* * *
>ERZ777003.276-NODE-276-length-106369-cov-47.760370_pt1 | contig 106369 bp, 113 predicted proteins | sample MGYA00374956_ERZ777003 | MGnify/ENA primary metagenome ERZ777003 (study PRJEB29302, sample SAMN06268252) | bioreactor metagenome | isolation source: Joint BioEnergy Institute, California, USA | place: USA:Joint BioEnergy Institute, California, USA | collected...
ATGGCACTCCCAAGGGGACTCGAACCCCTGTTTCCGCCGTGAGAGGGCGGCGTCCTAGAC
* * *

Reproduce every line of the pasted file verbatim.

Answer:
>ERZ777003.276-NODE-276-length-106369-cov-47.760370_pt1 | contig 106369 bp, 113 predicted proteins | sample MGYA00374956_ERZ777003 | MGnify/ENA primary metagenome ERZ777003 (study PRJEB29302, sample SAMN06268252) | bioreactor metagenome | isolation source: Joint BioEnergy Institute, California, USA | place: USA:Joint BioEnergy Institute, California, USA | collected...
ATGGCACTCCCAAGGGGACTCGAACCCCTGTTTCCGCCGTGAGAGGGCGGCGTCCTAGAC